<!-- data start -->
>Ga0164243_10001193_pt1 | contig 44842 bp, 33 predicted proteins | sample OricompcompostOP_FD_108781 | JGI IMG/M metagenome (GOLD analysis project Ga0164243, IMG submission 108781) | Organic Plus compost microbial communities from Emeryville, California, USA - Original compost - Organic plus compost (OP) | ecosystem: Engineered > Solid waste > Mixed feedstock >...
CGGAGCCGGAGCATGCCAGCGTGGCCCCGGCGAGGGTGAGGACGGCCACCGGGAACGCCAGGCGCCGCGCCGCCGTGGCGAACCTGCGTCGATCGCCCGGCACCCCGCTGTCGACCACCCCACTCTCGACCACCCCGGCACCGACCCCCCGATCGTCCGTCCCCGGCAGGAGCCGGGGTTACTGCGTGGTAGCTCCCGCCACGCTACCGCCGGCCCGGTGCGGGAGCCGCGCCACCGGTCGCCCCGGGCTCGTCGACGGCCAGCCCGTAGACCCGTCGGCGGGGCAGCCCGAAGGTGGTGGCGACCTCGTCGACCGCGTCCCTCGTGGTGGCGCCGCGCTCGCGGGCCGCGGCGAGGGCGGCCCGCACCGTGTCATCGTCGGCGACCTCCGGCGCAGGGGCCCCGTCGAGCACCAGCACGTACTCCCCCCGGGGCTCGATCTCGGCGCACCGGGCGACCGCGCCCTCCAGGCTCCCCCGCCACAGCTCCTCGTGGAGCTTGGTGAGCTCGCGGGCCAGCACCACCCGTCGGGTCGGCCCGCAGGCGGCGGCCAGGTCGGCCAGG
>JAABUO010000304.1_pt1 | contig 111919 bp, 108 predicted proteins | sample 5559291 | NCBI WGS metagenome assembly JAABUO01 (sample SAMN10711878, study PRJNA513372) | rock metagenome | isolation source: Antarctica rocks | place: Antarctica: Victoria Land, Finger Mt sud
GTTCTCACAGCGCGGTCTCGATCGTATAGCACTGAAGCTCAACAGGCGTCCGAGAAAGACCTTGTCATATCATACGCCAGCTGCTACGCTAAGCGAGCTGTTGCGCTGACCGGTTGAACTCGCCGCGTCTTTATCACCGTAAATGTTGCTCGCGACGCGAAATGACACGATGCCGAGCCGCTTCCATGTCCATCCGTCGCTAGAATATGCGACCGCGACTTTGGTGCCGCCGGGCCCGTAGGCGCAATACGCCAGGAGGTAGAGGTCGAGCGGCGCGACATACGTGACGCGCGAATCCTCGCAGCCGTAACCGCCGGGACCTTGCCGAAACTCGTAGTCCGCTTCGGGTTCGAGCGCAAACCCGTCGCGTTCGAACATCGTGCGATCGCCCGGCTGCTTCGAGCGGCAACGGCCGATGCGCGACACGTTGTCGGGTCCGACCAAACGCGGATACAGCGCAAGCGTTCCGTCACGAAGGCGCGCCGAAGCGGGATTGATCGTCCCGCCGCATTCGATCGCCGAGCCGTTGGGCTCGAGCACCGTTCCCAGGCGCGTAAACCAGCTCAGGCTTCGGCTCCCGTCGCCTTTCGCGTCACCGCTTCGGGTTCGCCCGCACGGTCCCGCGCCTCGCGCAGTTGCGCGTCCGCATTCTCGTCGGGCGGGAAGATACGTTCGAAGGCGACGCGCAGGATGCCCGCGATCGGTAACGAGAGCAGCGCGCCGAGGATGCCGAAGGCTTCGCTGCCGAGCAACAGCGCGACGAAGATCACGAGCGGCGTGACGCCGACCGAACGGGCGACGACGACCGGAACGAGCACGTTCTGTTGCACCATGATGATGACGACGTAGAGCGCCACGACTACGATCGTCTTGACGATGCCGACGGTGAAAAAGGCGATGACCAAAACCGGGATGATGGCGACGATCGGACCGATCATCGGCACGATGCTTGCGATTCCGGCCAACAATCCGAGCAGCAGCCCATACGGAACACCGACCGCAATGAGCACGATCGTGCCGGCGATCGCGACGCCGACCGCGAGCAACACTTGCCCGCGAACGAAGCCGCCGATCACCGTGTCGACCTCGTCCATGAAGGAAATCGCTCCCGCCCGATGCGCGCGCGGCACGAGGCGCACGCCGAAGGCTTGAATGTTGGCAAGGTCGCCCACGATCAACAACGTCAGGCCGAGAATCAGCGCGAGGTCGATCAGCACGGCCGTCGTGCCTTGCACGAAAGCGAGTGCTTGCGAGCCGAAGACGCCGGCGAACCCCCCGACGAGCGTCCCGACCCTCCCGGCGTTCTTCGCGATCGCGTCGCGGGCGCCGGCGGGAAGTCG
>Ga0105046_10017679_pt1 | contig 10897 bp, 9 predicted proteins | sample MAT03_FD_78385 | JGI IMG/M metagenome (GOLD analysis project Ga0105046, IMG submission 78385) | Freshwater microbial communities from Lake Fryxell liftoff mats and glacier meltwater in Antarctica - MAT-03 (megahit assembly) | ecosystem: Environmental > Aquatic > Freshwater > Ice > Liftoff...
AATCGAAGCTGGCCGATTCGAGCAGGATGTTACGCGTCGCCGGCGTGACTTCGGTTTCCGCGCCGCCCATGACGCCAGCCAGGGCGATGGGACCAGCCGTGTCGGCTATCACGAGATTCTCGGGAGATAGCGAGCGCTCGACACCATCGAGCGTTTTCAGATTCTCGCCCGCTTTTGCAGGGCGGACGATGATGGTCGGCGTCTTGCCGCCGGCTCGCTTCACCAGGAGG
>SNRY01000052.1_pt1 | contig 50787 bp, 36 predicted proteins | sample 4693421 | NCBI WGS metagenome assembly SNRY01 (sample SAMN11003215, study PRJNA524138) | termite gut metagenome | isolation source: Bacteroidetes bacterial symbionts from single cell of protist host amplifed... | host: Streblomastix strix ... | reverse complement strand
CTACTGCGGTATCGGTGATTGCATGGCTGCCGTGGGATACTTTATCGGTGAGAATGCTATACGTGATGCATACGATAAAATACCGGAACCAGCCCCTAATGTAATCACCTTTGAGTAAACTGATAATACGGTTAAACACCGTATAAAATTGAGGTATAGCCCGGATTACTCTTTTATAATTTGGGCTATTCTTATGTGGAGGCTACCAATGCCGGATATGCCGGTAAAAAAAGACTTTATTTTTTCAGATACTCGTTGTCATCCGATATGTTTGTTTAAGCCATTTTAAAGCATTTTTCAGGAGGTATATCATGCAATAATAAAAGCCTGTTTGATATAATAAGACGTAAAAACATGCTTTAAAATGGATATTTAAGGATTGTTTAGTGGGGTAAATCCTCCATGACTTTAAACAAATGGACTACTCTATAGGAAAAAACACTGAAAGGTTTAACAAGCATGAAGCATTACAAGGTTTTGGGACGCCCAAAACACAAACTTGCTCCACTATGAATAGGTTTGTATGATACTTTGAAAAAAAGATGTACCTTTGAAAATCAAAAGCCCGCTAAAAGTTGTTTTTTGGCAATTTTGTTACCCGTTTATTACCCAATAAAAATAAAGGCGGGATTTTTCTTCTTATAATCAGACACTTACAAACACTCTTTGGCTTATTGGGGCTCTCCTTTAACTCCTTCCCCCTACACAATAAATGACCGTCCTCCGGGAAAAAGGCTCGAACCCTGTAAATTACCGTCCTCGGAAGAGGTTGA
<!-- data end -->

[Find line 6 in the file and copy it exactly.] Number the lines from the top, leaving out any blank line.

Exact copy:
AATCGAAGCTGGCCGATTCGAGCAGGATGTTACGCGTCGCCGGCGTGACTTCGGTTTCCGCGCCGCCCATGACGCCAGCCAGGGCGATGGGACCAGCCGTGTCGGCTATCACGAGATTCTCGGGAGATAGCGAGCGCTCGACACCATCGAGCGTTTTCAGATTCTCGCCCGCTTTTGCAGGGCGGACGATGATGGTCGGCGTCTTGCCGCCGGCTCGCTTCACCAGGAGG